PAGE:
Most patients with draining ears in this study were aged below 5 years (72.3%), with a majority having the disease during infancy, hence reflecting the early onset of ear infection in children. Other workers in Nigeria have also reported high affectation of children with SOM. [3],[6],[11],[14]

Thirty-three percent of the patients had ear discharge for over two months before presentation. This reflects the health seeking habit of the patients and, possibly, the absence of accessible and effective healthcare services. Such late presentations with its attendant complications of impaired hearing, death, and severe disability from the involvement of CNS as well as the cost of treating this condition make a chronic suppurating ear a significant health problem in resource poor countries like Nigeria. [10]

Thirteen percent of patients had bilateral ear discharge, which was low compared to the findings of Ibekwe [3] and Okafor [11] that recorded 49.5% and 44.3%, respectively. This difference may be attributed to the use of laboratory data rather than clinic attendance in this study, as some patients may not undertake laboratory investigations due to financial constraints.

The finding of predominance of Gram-negative organisms Pseudomonas aeruginosa, Klebsiella, and Proteus in ear swab results and the similarity of findings in both acute and chronic discharges had been reported by previous researchers in Nigeria. [11],[12],[14] The relative rarity of bacteria that were previously associated with ASOM, Streptococcus pneumoniae (3.3%) and Staphylococcus aureus (4.9%), in this report had also been previously highlighted in Nigeria. [11],[12],[14] This may be a reflection of the limitations of the retrospective study design wherein the period of onset of the ear discharge may not be accurately recalled or the acute-on-chronic ear discharge is taken by the patient and clinician to be AOM.

The sensitivity of the agents of SOM to the quinolones has been highlighted by various authors. [6],[9],[12],[15] Ciprofloxacin showed the highest sensitivity of 60% to the isolated organisms in this study, followed by gentamicin (58%). The aminoglycosides (especially gentamicin) have remained sensitive over the years, as also shown in this study. The relative resistance of these organisms to the commonly used antibiotics like erythromycin, cefuroxime, and augmentin (amoxicillin and clavulanic acid) gives a cause for concern.

There is a need to device a simple and effective means of treating an acute suppurating ear in centers in Nigeria without easy access to specialist care to minimize progression to chronicity caused by its attendant social and neurological complications. Sub-Saharan Africa is said to have one otolaryngologist per million population. [10]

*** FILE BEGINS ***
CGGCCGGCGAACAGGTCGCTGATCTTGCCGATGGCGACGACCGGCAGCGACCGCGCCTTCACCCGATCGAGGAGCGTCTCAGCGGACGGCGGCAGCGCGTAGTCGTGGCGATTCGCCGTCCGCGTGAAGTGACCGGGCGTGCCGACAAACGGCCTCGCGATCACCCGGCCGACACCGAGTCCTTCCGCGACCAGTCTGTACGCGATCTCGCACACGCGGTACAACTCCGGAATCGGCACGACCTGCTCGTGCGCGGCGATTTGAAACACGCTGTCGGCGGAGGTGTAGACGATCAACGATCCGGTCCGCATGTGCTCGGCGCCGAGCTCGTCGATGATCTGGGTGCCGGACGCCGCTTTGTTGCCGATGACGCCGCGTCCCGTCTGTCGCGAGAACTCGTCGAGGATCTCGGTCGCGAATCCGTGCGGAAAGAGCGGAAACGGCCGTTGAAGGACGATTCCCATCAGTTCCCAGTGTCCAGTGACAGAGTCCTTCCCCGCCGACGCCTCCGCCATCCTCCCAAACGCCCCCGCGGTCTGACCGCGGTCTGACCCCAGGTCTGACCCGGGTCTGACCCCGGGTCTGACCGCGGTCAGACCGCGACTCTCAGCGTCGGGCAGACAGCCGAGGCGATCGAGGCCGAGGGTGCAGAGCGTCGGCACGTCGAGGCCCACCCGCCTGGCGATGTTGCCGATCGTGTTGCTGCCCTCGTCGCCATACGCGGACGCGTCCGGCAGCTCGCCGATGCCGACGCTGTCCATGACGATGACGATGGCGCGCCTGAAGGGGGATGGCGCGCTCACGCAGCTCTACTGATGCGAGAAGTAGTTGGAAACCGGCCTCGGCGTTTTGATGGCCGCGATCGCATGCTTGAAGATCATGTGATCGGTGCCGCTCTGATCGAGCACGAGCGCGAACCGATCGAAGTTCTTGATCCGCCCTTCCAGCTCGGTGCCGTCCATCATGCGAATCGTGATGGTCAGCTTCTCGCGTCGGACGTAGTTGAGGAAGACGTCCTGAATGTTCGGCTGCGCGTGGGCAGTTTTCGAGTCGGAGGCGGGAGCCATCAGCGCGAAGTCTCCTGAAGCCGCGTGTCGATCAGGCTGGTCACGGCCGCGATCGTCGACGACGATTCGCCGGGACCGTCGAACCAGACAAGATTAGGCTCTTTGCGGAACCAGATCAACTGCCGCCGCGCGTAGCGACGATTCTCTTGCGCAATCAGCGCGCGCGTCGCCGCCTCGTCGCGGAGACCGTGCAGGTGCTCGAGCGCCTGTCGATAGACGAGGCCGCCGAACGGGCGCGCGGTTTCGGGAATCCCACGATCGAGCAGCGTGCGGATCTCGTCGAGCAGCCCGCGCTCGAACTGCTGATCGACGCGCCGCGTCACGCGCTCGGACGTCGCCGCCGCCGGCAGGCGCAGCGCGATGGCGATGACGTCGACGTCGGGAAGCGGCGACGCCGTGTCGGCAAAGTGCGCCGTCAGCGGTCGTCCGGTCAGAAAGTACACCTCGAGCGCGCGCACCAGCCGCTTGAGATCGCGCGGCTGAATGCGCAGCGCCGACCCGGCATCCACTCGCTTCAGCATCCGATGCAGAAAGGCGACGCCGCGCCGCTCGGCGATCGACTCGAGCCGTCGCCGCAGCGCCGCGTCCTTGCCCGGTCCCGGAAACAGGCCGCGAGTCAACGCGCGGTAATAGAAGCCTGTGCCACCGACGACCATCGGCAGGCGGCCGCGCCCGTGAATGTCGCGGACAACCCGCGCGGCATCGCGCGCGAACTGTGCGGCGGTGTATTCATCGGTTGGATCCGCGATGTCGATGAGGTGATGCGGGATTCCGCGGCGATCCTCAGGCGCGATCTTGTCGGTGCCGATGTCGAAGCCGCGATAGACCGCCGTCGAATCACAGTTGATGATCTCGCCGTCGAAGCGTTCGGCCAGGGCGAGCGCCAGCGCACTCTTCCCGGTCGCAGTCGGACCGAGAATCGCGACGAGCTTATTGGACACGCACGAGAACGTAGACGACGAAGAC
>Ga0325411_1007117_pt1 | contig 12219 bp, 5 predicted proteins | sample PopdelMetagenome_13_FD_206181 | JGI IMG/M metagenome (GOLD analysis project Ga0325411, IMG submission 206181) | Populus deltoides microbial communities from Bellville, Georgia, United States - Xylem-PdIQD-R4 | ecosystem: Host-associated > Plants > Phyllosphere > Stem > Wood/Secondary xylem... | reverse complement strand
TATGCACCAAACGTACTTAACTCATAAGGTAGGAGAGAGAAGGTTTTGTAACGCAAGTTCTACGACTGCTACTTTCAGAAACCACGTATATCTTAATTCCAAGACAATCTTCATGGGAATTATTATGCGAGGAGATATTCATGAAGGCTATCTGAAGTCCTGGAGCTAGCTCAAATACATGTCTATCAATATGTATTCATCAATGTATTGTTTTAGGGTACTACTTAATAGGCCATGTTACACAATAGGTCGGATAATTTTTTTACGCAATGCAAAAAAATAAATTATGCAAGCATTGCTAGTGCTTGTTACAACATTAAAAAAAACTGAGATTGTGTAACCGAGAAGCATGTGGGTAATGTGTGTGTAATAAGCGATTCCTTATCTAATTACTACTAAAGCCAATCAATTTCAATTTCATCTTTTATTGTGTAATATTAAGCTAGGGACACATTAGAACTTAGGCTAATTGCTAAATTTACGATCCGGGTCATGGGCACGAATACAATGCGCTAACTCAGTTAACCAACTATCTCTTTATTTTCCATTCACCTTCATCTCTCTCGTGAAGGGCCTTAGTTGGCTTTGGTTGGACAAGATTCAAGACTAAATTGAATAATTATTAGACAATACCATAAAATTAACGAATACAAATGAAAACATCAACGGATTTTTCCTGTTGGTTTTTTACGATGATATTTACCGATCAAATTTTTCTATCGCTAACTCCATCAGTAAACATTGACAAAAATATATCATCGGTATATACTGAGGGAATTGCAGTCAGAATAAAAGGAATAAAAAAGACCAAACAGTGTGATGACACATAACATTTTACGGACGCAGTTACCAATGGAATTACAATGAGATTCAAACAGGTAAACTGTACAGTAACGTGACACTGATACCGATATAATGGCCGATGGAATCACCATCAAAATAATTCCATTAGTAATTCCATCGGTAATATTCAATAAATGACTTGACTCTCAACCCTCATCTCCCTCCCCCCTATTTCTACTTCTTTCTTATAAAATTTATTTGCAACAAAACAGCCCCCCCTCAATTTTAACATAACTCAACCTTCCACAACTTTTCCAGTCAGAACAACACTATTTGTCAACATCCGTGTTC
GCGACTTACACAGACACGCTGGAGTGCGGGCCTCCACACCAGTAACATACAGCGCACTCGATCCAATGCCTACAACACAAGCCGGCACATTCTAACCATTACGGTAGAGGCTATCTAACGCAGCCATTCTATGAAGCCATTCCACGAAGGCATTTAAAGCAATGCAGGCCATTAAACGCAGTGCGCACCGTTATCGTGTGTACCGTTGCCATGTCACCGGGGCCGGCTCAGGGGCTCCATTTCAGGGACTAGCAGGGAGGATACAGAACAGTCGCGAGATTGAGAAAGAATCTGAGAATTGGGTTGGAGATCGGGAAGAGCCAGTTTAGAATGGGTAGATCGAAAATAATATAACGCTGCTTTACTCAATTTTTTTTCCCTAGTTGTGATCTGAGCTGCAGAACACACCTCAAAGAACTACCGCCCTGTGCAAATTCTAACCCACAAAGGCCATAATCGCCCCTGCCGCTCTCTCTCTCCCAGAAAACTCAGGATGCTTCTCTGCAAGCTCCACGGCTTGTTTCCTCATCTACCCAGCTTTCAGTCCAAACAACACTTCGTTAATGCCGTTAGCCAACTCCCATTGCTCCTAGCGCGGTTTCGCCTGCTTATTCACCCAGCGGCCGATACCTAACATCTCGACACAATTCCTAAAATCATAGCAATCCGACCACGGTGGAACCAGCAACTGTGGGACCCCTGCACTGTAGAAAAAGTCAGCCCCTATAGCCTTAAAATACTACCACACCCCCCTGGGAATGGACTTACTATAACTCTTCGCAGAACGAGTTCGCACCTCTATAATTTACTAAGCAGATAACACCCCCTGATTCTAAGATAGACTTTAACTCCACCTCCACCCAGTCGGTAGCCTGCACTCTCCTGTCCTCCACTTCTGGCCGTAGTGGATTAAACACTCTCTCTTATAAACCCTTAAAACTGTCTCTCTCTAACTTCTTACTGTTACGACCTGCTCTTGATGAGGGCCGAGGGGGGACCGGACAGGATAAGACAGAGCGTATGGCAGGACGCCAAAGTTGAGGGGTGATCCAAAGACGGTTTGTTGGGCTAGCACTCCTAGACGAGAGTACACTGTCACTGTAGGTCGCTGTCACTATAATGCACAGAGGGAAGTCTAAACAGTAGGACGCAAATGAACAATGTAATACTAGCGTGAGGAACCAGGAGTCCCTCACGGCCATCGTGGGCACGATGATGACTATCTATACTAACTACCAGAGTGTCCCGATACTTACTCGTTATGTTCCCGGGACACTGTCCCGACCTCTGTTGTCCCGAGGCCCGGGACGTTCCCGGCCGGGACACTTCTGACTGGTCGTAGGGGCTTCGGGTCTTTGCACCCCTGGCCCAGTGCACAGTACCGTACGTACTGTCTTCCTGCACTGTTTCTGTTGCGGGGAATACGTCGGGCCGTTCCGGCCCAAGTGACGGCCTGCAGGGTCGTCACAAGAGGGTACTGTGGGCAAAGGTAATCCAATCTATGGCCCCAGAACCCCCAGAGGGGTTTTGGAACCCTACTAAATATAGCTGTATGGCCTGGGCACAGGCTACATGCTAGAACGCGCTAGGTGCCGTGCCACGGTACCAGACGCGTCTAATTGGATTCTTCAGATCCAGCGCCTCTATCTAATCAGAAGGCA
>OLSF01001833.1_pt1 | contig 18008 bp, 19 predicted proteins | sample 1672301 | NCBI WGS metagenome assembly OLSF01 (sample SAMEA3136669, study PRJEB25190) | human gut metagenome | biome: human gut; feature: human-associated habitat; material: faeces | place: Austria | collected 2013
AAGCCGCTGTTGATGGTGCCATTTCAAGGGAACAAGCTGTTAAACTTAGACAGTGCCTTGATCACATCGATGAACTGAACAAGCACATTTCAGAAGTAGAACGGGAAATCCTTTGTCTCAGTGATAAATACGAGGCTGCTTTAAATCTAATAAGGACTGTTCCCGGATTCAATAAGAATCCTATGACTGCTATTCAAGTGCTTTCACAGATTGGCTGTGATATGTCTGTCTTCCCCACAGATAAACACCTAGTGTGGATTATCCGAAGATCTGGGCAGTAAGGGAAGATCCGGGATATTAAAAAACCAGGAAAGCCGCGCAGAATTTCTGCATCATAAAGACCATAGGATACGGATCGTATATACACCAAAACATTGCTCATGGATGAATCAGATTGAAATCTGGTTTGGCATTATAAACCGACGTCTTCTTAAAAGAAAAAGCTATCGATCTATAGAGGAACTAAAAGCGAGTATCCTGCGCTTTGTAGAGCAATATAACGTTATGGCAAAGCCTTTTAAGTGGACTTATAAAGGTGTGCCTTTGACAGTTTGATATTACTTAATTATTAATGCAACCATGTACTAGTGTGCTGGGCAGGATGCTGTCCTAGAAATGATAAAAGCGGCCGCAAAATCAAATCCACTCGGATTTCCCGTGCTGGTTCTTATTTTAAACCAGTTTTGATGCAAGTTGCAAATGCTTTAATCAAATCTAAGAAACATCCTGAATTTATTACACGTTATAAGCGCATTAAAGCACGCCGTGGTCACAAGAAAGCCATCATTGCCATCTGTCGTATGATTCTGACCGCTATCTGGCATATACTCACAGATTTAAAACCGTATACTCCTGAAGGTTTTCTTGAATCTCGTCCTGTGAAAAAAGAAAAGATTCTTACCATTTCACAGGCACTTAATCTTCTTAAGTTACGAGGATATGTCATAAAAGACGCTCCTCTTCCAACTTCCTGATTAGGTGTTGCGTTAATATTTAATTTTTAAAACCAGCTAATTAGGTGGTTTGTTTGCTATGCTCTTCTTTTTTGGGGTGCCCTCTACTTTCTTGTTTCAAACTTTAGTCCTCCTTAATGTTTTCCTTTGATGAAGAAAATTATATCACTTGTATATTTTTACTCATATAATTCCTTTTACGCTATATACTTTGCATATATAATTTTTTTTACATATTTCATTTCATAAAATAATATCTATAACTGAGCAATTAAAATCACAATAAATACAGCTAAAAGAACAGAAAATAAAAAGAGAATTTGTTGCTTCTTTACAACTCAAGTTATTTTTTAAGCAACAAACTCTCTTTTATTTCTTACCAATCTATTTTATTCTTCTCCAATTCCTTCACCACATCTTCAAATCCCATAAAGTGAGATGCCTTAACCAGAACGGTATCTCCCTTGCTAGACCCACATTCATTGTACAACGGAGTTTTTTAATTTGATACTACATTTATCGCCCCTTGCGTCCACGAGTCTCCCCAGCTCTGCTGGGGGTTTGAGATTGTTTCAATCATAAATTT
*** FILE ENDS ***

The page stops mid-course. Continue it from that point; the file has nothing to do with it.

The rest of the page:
From this study, ampicillin/clavulanic acid, erythromycin, and cefuroxime, which were previously effective and in regular use, have shown reduced sensitivity, and hence may not serve as first-line drugs anymore. Use of ciprofloxacin and gentamicin as first-line drugs in treatment of a suppurating ear, especially in the acute phase should be encouraged. The setback with gentamicin remains its systemic route of administration. However, the WHO and various otorhinolaryngologists have highlighted the importance of topical ear drops in the management of a suppurating ear. With the emergence of ototopical fluoroquinolones, the shortcomings of ototoxicity as feared with the aminoglycosides has been reduced drastically. [10],[16] Together with aural toileting, topical quinolones have been effective in treating an uncomplicated suppurating ear even in the absence of systemic antibiotics. [10],[15] This option appears feasible in our environment where access to and cost of laboratory services may be out of reach of many of these patients.

Bearing in mind that successful topical therapy consists of three important components: Selection of an appropriate antibiotics ear drop, regular meticulous aural toileting, and control of granulation tissue formation, there is a need for effective monitoring of patients on ototopical antibiotics therapy. The first two tasks can be easily accomplished by a clinician who is not an otolaryngologist. The presence of granulation tissue will result in persistent otorrhea, in which case, the patient must be referred to an otorhinolaryngologist for management.